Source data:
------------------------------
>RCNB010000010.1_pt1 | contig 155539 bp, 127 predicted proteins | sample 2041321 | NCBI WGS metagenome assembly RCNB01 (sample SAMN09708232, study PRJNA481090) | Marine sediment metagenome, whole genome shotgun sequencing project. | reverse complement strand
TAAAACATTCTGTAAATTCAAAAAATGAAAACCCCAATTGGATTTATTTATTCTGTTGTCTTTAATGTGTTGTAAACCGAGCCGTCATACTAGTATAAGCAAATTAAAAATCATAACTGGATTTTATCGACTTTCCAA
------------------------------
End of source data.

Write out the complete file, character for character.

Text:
>RCNB010000010.1_pt1 | contig 155539 bp, 127 predicted proteins | sample 2041321 | NCBI WGS metagenome assembly RCNB01 (sample SAMN09708232, study PRJNA481090) | Marine sediment metagenome, whole genome shotgun sequencing project. | reverse complement strand
TAAAACATTCTGTAAATTCAAAAAATGAAAACCCCAATTGGATTTATTTATTCTGTTGTCTTTAATGTGTTGTAAACCGAGCCGTCATACTAGTATAAGCAAATTAAAAATCATAACTGGATTTTATCGACTTTCCAA